9.3
THE SIMPLEX METHOD: MAXIMIZATION
For linear programming problems involving two variables, the graphical solution method
introduced in Section 9.2 is convenient. However, for problems involving more than two
variables or problems involving a large number of constraints, it is better to use solution
methods that are adaptable to computers. One such method is called the
simplex method,
developed by George Dantzig in 1946. It provides a systematic way of examining the ver
tices of the feasible region to determine the optimal value of the objective function. This
method is introduced with the following example.
Suppose you want to find the maximum value of
where
and
subject to the following constraints.
Because the lefthand side of each
inequality
is less than or equal to the righthand side,
there must exist nonnegative numbers
and
that can be added to the left side of each
equation to produce the following system of linear
equations
.
The numbers
and
are called
slack variables
because they take up the “slack” in
each inequality.
s
3
s
1
,
s
2
,
x
1
x
1
2
x
1
x
2
x
2
5
x
2
s
1
s
2
s
3
11
27
90
s
3
s
1
,
s
2
,
2
x
1
5
x
2
≤
90
x
1
x
2
≤
27
x
1
x
2
≤
11
x
2
≥
0,
x
1
≥
0
z
4
x
1
6
x
2
,
530
CHAPTER 9
LINEAR PROGRAMMING
Standard Form of a
Linear Programming
Problem
A linear programming problem is in
standard form
if it seeks to
maximize
the objec
tive function
subject to the constraints
where
and
After adding slack variables, the corresponding system of
constraint equations
is
where
s
i
≥
0.
a
m
1
x
1
a
m
2
x
2
.
.
.
a
mn
x
n
s
m
b
m
.
.
.
a
21
x
1
a
22
x
2
.
.
.
a
2
n
x
n
s
2
b
2
a
11
x
1
a
12
x
2
.
.
.
a
1
n
x
n
s
1
b
1
b
i
≥
0.
x
i
≥
0
a
m
1
x
1
a
m
2
x
2
.
.
.
a
mn
x
n
≤
b
m
.
.
.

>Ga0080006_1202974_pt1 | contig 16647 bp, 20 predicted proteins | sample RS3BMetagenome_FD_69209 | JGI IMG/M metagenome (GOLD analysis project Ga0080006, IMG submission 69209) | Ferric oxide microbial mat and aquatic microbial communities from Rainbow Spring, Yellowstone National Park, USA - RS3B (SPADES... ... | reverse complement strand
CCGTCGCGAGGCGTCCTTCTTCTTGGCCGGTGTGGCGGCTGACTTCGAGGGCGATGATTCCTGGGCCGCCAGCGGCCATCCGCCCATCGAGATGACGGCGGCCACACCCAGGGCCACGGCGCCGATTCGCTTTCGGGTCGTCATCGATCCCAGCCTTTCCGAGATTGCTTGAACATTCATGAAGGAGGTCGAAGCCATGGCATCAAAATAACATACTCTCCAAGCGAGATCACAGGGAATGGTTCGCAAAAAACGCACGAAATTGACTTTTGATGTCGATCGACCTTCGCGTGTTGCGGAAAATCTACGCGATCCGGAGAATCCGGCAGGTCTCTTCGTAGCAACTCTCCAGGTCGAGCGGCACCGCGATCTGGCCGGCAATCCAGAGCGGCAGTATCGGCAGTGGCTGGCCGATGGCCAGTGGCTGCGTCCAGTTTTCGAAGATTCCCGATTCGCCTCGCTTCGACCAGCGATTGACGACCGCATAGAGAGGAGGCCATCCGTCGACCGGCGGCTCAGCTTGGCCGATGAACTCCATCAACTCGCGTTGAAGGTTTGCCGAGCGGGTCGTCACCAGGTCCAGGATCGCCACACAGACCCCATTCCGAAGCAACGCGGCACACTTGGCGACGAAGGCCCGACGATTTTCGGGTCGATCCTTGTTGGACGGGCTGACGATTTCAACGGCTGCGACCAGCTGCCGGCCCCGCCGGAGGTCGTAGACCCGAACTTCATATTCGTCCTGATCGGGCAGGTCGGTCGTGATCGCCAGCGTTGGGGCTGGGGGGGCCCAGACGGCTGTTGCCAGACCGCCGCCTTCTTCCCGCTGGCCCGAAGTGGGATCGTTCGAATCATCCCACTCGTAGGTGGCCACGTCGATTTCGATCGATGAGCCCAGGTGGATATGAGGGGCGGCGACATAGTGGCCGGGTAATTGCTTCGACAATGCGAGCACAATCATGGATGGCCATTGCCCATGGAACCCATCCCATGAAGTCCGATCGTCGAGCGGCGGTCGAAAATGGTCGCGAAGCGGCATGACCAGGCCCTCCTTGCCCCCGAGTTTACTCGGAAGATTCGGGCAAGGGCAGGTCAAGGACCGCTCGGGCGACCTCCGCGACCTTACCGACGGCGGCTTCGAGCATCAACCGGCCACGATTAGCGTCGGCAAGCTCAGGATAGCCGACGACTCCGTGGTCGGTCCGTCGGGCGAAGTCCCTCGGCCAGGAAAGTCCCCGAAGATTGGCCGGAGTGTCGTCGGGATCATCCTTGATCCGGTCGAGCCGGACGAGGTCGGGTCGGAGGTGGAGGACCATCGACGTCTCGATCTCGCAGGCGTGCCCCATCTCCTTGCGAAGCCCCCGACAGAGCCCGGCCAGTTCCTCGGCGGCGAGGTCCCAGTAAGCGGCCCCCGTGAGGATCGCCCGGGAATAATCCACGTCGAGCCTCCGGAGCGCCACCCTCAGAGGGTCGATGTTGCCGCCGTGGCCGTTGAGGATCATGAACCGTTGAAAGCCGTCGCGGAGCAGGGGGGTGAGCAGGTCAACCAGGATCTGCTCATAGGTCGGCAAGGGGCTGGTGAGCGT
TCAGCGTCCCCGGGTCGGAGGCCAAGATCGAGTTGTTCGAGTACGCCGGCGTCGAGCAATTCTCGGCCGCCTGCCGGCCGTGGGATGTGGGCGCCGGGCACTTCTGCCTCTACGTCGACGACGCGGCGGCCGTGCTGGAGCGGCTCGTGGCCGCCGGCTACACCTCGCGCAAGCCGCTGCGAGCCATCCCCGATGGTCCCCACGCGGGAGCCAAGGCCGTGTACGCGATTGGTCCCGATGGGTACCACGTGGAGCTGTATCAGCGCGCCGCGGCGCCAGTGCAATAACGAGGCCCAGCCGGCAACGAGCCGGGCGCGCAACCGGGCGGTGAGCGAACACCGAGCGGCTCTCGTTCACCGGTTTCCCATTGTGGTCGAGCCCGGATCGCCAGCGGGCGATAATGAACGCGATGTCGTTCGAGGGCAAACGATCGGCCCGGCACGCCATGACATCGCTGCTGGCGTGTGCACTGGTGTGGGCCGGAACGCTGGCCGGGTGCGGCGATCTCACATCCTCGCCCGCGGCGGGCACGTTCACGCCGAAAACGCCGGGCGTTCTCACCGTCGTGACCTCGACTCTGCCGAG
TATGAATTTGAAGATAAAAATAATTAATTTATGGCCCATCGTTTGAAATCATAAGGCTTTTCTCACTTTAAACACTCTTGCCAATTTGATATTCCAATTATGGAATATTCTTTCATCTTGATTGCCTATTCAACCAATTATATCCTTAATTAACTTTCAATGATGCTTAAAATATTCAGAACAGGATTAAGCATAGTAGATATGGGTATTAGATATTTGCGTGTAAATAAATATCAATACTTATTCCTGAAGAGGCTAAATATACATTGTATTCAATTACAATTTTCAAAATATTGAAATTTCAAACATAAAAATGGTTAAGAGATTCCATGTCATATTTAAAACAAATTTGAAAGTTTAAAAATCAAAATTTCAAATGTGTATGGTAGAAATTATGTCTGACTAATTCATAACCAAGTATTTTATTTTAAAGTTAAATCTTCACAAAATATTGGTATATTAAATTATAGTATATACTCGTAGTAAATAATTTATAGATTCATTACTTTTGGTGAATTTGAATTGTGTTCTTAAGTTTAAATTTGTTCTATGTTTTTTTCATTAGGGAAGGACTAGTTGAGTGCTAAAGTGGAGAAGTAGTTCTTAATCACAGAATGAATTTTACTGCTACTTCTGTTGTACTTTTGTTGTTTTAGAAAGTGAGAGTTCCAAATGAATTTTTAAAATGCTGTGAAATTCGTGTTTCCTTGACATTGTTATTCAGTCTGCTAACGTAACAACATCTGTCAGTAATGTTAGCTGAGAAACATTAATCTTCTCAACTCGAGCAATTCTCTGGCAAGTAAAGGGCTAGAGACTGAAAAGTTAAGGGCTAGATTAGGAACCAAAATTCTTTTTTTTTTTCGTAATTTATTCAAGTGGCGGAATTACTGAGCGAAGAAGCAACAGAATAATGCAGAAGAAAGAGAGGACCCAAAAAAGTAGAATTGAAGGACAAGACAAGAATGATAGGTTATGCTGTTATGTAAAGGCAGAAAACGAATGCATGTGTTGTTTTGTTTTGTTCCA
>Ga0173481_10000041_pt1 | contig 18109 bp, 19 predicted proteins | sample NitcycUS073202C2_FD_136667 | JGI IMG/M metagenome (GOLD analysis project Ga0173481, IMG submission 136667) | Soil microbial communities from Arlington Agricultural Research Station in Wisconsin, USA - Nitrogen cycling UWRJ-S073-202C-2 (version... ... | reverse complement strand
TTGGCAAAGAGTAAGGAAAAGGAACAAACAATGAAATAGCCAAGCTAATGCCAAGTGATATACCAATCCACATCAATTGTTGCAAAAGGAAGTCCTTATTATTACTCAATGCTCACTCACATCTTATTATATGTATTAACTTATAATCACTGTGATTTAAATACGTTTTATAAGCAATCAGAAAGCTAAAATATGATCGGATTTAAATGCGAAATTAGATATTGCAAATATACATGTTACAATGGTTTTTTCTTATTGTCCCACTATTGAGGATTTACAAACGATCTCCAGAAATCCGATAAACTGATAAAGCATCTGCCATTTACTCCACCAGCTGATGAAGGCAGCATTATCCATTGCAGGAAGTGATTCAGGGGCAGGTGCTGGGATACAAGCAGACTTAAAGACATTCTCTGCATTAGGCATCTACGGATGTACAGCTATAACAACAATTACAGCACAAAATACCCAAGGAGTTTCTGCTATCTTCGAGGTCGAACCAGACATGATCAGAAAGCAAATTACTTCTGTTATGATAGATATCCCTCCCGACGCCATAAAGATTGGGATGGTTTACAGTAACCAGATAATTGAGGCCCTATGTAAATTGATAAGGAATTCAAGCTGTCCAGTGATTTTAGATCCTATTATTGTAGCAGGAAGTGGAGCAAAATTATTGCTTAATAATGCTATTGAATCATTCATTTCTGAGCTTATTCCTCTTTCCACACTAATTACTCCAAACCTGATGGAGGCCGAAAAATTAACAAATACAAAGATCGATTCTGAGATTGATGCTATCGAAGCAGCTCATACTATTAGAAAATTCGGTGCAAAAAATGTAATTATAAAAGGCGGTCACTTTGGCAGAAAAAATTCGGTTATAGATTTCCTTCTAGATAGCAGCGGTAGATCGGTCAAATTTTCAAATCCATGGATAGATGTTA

a
21
x
1
a
22
x
2
.
.
.
a
2
n
x
n
≤
b
2
a
11
x
1
a
12
x
2
.
.
.
a
1
n
x
n
≤
b
1
z
c
1
x
1
c
2
x
2
.
.
.
c
n
x
n
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R E M A R K
:
Note that for a linear programming problem in standard form, the objective
function is to be maximized, not minimized. (Minimization problems will be discussed in
Sections 9.4 and 9.5.)
A
basic solution
of a linear programming problem in standard form is a solution
of the constraint equations in which
at most m
variables are
nonzero––the variables that are nonzero are called
basic variables.
A basic solution for
which all variables are nonnegative is called a
basic feasible solution.
The Simplex Tableau
The simplex method is carried out by performing elementary row operations on a matrix
called the
simplex tableau.
This tableau consists of the augmented matrix corresponding to
the constraint equations together with the coefficients of the objective function written in
the form
In the tableau, it is customary to omit the coefficient of
z
. For instance, the simplex tableau
for the linear programming problem
Objective function
is as follows.
Basic
x
1
x
2
s
1
s
2
s
3
b
Variables
1
1
0
0
11
s
1
1
1
0
1
0
27
s
2
2
5
0
0
1
90
s
3
0
0
0
0
↑
Current z–value
For this
initial simplex tableau,
the
basic variables
are
and
and the
nonbasic
variables
are
and
The nonbasic variables have a value of zero, yielding a current
z
value of zero. From the columns that are farthest to the right, you can see that the basic
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 Spring '08
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 Linear Algebra, Algebra, Linear Programming, Optimization, Tax Returns, objective function, George Dantzig

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